Pentecost Sunday – May 24, 2015
Psalm 104:24-34, 35b
John 15:25-26, 16:4b-15
Today, we celebrate the lively Spirit of God, God’s gentle and occasionally wild presence, that transforms our lives, breaks down barriers, and gives live to what otherwise might be dead.
On the day of Pentecost, a wild spirit encompassed the early Christian movement, shaking everything up and breaking down the barriers that separate humankind. Fire and wind, turning everything upside down, uniting the separated, and inviting everyone to be part of God’s community. In this Pentecost, diversity becomes a blessing not a source of alienation – there is no in or out, or superior or inferior, but a democracy of the spirit embracing the least and the most. Pentecost defies our rational categories; it is truly a mystical experience that invites us to consider moments of spiritual transcendence in our personal and congregational lives. Pentecost is a holy day that challenges us to be both spiritual and religious.
A Pew Study report noted that nearly half of North Americans claim to have had some form of mystical or transcendent experience, compared to 22% in 1962. Seekers as well as congregants are more open to the holy and to sharing their experiences of the divine. Pentecost provides an opportunity to blend mysticism with rationality, and transcendence with everyday life. We never know when the winds of the Spirit will blow, but they always blow in the direction of healing and unity. (http://www.pewforum.org/2009/12/09/many-americans-mix-multiple-faiths/)
Ezekiel asks, “Can these dry bones live?” And then a divine breath, the breath of creation, the breath that moved over the waters to bring order to the primordial chaos, brings new life to a dead people. God’s Spirit brings hope to our hopelessness and fear about ourselves and our institutions. This is a message to the church, that is, to the church given up for dead, tired, aging, losing influence and membership and apparently on its last legs. There is hope for new life. God’s breath of life can change everything, inspiring us with hope, energy, and possibility. The form of this energy take may force us to transform our congregations. New life means change, but it is a change that gives vitality and inspires mission.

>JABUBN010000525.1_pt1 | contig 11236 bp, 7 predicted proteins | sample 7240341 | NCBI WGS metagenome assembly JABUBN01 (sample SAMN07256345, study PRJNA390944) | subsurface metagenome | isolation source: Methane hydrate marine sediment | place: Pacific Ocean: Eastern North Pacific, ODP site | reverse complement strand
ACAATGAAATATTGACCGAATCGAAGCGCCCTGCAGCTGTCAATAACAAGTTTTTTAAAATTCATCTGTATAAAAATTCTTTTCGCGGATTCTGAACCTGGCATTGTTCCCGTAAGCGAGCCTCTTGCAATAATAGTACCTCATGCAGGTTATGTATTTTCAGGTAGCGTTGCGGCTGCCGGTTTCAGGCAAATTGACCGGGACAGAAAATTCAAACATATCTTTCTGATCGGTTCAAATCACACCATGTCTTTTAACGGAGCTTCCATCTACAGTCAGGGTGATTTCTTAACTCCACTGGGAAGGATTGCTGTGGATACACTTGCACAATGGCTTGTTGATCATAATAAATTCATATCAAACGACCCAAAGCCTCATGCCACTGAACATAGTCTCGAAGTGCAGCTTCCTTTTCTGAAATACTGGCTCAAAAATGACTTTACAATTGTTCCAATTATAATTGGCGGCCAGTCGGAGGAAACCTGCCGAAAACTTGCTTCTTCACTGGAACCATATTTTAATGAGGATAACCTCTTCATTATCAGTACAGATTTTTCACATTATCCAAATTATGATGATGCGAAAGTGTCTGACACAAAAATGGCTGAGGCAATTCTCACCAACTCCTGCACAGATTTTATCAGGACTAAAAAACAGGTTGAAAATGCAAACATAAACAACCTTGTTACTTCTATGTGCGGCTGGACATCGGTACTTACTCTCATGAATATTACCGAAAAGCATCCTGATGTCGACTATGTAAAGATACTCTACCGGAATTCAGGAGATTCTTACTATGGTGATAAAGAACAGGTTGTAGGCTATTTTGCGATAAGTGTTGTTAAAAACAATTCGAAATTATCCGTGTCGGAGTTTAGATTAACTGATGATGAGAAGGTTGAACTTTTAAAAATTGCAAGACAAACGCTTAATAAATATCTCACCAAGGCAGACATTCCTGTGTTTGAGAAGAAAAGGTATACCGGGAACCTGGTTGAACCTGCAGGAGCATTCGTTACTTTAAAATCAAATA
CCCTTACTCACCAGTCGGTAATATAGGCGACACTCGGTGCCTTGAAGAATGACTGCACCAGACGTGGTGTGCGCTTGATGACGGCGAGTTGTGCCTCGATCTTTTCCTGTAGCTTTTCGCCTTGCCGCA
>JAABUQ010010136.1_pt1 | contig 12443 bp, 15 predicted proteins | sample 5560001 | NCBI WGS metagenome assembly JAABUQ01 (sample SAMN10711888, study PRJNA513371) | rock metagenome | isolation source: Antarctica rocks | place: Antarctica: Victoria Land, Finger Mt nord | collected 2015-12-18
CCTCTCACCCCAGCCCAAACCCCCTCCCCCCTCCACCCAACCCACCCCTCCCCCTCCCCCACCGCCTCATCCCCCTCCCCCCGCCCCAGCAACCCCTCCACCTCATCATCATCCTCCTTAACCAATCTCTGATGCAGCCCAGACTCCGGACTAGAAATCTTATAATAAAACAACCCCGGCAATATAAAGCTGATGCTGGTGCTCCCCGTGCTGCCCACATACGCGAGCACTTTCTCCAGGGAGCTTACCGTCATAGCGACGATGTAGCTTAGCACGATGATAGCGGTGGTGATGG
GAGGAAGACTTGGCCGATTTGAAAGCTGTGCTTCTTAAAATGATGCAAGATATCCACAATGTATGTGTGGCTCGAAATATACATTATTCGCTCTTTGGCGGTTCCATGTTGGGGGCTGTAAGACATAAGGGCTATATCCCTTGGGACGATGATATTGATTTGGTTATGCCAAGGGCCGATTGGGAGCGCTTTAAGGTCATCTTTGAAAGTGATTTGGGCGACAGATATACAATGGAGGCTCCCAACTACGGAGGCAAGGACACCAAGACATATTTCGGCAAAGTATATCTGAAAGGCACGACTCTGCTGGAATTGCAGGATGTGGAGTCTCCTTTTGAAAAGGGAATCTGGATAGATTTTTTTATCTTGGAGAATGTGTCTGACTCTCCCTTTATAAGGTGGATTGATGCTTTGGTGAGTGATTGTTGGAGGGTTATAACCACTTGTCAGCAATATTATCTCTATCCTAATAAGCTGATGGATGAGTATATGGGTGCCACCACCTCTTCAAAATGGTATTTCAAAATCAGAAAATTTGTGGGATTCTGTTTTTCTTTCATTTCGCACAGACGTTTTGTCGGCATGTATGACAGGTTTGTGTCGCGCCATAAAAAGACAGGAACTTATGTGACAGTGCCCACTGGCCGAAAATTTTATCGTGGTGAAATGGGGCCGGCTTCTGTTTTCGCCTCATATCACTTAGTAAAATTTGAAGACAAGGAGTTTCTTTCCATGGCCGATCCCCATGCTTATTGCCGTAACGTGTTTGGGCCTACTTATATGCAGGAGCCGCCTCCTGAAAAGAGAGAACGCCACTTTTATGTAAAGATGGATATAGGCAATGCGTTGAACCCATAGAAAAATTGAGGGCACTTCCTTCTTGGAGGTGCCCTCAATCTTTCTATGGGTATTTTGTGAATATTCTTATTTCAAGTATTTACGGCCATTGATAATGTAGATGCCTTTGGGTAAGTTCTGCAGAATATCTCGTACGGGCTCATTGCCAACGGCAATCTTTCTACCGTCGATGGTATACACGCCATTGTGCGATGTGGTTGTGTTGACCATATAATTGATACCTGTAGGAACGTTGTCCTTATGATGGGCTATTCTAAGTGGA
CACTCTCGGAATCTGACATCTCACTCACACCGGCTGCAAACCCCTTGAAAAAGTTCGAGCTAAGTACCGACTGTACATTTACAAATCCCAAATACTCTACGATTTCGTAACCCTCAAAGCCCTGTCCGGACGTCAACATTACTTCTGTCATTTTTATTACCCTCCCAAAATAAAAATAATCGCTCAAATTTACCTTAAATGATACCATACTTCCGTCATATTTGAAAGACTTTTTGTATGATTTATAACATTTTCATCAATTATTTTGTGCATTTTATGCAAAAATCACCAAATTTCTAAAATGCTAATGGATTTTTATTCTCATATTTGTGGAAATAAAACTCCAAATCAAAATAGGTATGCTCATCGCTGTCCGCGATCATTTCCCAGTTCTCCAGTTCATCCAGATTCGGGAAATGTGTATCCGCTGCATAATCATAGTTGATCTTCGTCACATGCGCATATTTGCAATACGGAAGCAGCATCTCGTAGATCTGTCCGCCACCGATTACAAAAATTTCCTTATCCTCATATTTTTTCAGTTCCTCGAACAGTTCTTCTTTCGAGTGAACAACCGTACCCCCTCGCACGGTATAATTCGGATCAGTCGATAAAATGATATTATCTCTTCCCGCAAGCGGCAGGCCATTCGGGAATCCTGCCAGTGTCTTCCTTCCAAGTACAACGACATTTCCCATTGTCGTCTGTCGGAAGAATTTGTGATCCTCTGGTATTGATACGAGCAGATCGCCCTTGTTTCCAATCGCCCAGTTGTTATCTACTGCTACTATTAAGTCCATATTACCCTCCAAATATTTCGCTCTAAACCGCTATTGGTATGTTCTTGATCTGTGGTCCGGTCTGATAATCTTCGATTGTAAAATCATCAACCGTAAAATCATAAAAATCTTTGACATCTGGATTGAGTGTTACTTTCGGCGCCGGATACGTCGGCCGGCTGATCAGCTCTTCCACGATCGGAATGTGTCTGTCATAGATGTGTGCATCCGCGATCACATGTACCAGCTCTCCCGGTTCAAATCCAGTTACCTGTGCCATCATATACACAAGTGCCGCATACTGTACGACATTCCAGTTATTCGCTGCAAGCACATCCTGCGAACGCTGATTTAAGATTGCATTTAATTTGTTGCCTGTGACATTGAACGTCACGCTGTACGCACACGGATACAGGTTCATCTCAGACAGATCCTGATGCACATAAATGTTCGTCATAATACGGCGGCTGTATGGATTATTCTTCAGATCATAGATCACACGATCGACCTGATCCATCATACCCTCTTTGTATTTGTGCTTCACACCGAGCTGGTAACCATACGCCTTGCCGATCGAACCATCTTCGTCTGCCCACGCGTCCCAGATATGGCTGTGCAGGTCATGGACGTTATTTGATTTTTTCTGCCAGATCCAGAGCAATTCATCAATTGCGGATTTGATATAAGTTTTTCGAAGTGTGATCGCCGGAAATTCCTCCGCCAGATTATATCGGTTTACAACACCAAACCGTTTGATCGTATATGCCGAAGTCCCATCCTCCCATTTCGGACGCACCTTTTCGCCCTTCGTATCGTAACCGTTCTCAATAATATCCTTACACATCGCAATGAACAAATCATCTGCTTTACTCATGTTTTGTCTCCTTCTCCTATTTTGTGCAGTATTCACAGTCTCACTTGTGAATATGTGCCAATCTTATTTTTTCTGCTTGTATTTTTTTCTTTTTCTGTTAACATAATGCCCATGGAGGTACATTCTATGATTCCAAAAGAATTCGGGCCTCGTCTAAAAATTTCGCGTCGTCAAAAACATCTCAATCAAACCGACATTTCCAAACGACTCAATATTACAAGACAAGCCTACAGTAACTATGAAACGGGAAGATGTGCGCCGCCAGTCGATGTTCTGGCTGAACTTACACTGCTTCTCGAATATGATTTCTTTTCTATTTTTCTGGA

Regardless of whether you choose the passage from Ezekiel or Romans, the words of Romasn 8 are inspiring. God’s Spirit gives life to all things; it is not confined to human experience. God’s Spirit also gives life to us. The spirit moves within us, interceding within us, and giving us wisdom to aim for what is best for us and the world. The Spirit is our deepest reality and source of holy energy.
John’s Gospel asserts that the spirit will give us wisdom and insight now and forevermore. Jesus never leaves us alone; we receive divine gifts even when Jesus is absent. There is an advocate, comforter, fortifier, who will reveal to us what to say and do.
Today, we affirm that God’s Spirit is unhindered, breaking down barriers, inspiring, illuminating, life-giving, and present in all creation. God’s Spirit unites our congregations in their diversity and invites us to go beyond our borders to welcome others. God’s Spirit provides wisdom when ours appears meager and guidance for the challenging journeys ahead.